The conservative majority of the General Council of the Judiciary (CGPJ) in office still does not specify which are its candidates to opt for the Constitutional Court. It is the main conclusion of the meeting that the interlocutors of the conservative and progressive sectors have held this Wednesday, who have to agree on which two magistrates they designate for the court of guarantees. This second meeting has taken place a week after the end of the legal term to make these appointments, set for September 13. Despite this, the parties have not agreed on when this negotiating committee will meet again.
An arsenal of excuses from conservative members confirms the blockade of the renewal of the Constitutional
In a statement, the members José Antonio Ballestero and Carmen Llombart, representatives of the conservative sector, affirm that the relevance of these appointments “demands that the principle of efficiency and not that of urgency govern.” During the meeting, they informed their interlocutors that as of today they are still unable to present candidates. They claim not to have received “no official or informal candidacy, beyond a mere brief, informal and initial contact maintained by a single person with a member on an individual basis.”
In another note, the representatives of the progressive sector affirm that they have reiterated their desire to reach an agreement “in the shortest time possible” and, given the stagnation of the negotiations, they reiterate that they are not “responsible” for the “delay” that has taken place. is producing. To try to speed up the process, this group put on the table last Friday the names of nine magistrates who have transferred their desire to opt for the Constitutional Court. Among them was Rafael Fernández Valverde, a retired magistrate who until last March was a member of the CGPJ at the proposal of the PP. And this week that of Inés Huerta, also considered a conservative, has been added.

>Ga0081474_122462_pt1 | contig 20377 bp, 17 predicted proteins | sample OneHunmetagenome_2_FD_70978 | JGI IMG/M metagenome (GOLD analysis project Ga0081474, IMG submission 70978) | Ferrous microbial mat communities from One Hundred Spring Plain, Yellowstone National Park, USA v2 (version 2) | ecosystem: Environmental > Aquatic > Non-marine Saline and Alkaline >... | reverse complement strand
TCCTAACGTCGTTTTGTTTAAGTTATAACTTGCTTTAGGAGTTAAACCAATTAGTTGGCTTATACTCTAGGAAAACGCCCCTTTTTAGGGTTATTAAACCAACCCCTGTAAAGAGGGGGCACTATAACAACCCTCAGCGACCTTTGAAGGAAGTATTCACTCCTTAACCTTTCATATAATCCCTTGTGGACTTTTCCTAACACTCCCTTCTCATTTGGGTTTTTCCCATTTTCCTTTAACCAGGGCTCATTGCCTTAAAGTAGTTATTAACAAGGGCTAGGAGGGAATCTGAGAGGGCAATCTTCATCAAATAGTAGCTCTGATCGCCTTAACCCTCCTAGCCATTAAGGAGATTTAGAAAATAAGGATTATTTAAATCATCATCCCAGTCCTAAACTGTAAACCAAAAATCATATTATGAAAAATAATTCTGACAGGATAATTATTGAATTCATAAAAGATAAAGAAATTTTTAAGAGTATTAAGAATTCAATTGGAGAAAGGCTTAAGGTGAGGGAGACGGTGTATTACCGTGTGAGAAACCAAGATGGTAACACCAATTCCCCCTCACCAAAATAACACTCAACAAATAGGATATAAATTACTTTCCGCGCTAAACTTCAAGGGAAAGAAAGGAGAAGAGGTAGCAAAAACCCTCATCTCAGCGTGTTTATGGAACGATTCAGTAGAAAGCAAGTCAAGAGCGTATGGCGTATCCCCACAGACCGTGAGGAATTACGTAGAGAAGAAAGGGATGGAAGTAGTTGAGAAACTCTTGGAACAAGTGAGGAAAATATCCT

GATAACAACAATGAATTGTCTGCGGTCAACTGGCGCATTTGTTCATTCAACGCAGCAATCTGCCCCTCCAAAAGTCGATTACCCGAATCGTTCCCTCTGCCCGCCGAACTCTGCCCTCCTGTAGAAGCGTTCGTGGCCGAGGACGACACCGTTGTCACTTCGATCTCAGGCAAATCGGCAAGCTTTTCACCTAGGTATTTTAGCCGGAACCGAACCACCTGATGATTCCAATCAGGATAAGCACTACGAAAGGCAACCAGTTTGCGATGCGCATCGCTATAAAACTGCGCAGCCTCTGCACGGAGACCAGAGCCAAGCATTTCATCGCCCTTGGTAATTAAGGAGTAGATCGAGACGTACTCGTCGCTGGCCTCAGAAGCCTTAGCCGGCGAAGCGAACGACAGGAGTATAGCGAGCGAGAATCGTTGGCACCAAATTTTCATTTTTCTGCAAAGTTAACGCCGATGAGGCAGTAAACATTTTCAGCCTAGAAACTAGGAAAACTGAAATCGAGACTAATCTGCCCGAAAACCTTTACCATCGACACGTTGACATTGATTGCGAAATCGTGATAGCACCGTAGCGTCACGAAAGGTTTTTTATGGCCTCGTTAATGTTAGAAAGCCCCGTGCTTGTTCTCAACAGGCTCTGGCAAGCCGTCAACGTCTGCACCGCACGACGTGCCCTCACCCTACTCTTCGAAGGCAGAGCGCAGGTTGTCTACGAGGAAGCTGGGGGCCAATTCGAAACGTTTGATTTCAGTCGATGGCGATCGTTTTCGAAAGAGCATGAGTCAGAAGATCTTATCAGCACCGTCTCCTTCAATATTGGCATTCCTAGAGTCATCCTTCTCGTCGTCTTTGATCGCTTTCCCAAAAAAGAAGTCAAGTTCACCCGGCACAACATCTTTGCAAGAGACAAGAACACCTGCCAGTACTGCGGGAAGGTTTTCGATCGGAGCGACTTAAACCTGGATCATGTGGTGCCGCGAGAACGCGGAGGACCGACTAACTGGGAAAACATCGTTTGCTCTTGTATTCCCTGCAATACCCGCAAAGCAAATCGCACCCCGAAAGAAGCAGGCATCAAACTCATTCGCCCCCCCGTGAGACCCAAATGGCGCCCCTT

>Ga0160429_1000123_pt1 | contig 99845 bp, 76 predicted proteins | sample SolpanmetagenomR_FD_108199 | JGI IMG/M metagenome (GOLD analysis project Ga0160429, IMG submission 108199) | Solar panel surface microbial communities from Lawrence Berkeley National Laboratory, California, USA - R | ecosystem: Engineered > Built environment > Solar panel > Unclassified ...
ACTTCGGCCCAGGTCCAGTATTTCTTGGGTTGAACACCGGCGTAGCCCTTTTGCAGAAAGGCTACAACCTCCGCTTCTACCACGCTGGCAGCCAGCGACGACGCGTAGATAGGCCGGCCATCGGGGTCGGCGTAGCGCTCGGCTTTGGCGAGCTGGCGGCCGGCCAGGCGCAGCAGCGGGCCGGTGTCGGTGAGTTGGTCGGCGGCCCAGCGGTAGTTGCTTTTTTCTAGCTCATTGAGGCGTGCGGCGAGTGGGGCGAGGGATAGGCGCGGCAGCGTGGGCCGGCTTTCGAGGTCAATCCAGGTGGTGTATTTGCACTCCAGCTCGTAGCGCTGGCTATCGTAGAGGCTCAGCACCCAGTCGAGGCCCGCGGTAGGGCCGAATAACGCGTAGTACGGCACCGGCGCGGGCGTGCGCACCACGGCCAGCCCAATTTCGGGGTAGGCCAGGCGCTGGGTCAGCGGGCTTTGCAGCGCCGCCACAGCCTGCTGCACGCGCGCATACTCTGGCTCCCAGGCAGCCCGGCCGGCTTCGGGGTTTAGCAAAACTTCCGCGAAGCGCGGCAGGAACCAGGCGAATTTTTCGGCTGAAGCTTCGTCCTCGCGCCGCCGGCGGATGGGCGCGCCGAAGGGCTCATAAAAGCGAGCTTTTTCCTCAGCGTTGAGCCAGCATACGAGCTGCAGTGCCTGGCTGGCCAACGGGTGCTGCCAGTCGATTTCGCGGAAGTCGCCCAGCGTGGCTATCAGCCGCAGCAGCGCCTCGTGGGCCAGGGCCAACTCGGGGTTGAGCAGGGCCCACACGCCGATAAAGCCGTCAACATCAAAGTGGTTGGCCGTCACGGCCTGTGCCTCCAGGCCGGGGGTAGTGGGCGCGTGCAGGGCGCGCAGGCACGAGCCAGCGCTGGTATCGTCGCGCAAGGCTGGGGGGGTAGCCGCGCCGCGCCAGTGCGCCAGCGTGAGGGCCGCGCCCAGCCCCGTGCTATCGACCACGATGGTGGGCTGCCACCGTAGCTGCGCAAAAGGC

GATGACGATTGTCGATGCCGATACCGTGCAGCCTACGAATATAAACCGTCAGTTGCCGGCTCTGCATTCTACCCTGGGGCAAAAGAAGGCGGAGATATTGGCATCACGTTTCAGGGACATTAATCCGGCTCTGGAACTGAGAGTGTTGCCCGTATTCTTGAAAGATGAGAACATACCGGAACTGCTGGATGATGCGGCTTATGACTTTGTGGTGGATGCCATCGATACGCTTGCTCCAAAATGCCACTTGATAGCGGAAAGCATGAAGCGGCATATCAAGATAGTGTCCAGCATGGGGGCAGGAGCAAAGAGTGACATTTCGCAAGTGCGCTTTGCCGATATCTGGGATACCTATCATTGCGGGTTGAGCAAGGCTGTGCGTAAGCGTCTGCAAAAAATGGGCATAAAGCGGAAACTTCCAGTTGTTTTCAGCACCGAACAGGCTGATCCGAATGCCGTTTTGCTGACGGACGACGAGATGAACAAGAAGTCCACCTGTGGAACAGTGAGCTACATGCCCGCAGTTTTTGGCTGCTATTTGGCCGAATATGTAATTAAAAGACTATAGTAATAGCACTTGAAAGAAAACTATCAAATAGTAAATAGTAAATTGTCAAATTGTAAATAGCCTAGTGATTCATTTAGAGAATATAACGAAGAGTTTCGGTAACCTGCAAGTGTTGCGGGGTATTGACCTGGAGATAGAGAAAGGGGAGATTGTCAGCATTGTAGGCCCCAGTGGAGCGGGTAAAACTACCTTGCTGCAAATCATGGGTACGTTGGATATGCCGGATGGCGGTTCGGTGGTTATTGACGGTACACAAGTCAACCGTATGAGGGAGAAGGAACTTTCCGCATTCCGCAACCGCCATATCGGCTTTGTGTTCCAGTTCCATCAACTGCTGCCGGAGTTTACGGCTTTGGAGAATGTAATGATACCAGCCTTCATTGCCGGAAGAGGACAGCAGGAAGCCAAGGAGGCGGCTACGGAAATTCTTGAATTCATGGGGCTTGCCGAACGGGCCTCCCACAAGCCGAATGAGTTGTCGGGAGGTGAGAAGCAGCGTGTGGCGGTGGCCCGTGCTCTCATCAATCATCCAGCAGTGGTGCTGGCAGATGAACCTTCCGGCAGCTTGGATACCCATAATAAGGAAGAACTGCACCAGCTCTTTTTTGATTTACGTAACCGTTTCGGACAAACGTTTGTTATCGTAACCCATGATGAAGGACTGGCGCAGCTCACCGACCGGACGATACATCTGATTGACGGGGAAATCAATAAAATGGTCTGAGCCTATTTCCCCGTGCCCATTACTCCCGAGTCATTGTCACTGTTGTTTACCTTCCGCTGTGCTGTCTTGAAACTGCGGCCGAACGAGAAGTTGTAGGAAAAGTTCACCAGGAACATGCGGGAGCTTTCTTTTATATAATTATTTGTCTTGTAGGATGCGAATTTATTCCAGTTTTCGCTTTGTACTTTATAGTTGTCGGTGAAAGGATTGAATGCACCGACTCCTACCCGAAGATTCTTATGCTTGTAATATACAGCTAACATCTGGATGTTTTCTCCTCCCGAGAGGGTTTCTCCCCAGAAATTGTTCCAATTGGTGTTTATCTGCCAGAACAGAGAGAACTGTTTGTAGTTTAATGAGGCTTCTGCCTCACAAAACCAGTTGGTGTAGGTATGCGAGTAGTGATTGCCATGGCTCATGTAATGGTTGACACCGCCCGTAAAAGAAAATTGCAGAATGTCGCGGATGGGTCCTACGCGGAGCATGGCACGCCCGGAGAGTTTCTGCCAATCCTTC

At Wednesday’s meeting, the progressives intended to wrest from the other sector the commitment of a “time horizon” to make these appointments. His will was to close an agreement before the ordinary plenary session on the 29th and that the appointments could be made that day. But it has not been possible. The members elected at the proposal of the PP have rejected that proposal. In fact, their group won’t meet again until the 28th to see which candidates they can count on. And only when there is an internal agreement will they transfer it to the progressives. This scenario suggests that the next meeting between the representatives of both sectors will not take place until the end of the month.
With the negotiation stalled, it is difficult to foresee a prompt appointment of the two Constitutional magistrates who correspond to designate the governing body of the judges. As the Executive will not appoint the other two of its own until the CGPJ does so, the consequence is that the court of guarantees will continue to function indefinitely and without the possibility of changing the current conservative majority for a progressive one. In addition to the four magistrates of the Constitutional Court whose mandate has expired since before the summer, the position of the magistrate who resigned due to illness, Alfredo Montoya, remains to be replaced. This seat corresponds to the Senate and requires a pact between PSOE and PP.
Last Friday, the interlocutors of both sectors held a first meeting that resulted in a minimum agreement. Namely: that the appointments be made “by a large majority”, after evaluating the candidates’ curricula and that they come from the Supreme Court, something that is not strictly a novelty. It is an unwritten rule that those chosen for the Constitutional by the CGPJ are judges of the highest category within the race. That is, from the Supreme.